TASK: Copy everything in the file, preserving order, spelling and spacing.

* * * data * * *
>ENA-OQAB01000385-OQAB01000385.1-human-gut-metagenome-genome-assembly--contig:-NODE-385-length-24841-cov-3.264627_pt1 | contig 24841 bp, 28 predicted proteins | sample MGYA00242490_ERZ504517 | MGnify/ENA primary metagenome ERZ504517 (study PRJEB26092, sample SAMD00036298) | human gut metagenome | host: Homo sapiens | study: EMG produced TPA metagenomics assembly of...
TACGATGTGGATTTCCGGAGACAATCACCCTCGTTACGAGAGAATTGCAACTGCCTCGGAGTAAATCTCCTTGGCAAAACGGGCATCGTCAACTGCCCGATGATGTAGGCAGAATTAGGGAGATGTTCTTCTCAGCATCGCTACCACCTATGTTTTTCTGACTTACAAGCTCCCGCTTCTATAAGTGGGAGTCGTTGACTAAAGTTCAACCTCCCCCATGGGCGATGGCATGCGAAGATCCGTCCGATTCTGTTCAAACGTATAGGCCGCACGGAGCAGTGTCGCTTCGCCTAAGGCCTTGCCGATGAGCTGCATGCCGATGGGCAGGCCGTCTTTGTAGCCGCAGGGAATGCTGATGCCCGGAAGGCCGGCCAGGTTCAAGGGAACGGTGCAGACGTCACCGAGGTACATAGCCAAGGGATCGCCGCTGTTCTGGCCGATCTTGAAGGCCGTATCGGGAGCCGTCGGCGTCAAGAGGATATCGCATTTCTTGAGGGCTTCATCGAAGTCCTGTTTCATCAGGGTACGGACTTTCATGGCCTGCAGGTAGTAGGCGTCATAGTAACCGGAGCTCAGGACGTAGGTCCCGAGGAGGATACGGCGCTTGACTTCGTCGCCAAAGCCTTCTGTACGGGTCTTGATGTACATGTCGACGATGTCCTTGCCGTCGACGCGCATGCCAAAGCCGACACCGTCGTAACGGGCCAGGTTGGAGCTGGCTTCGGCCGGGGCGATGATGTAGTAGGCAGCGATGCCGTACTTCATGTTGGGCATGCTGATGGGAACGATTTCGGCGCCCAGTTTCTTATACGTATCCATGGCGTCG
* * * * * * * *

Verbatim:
>ENA-OQAB01000385-OQAB01000385.1-human-gut-metagenome-genome-assembly--contig:-NODE-385-length-24841-cov-3.264627_pt1 | contig 24841 bp, 28 predicted proteins | sample MGYA00242490_ERZ504517 | MGnify/ENA primary metagenome ERZ504517 (study PRJEB26092, sample SAMD00036298) | human gut metagenome | host: Homo sapiens | study: EMG produced TPA metagenomics assembly of...
TACGATGTGGATTTCCGGAGACAATCACCCTCGTTACGAGAGAATTGCAACTGCCTCGGAGTAAATCTCCTTGGCAAAACGGGCATCGTCAACTGCCCGATGATGTAGGCAGAATTAGGGAGATGTTCTTCTCAGCATCGCTACCACCTATGTTTTTCTGACTTACAAGCTCCCGCTTCTATAAGTGGGAGTCGTTGACTAAAGTTCAACCTCCCCCATGGGCGATGGCATGCGAAGATCCGTCCGATTCTGTTCAAACGTATAGGCCGCACGGAGCAGTGTCGCTTCGCCTAAGGCCTTGCCGATGAGCTGCATGCCGATGGGCAGGCCGTCTTTGTAGCCGCAGGGAATGCTGATGCCCGGAAGGCCGGCCAGGTTCAAGGGAACGGTGCAGACGTCACCGAGGTACATAGCCAAGGGATCGCCGCTGTTCTGGCCGATCTTGAAGGCCGTATCGGGAGCCGTCGGCGTCAAGAGGATATCGCATTTCTTGAGGGCTTCATCGAAGTCCTGTTTCATCAGGGTACGGACTTTCATGGCCTGCAGGTAGTAGGCGTCATAGTAACCGGAGCTCAGGACGTAGGTCCCGAGGAGGATACGGCGCTTGACTTCGTCGCCAAAGCCTTCTGTACGGGTCTTGATGTACATGTCGACGATGTCCTTGCCGTCGACGCGCATGCCAAAGCCGACACCGTCGTAACGGGCCAGGTTGGAGCTGGCTTCGGCCGGGGCGATGATGTAGTAGGCAGCGATGCCGTACTTCATGTTGGGCATGCTGATGGGAACGATTTCGGCGCCCAGTTTCTTATACGTATCCATGGCGTCG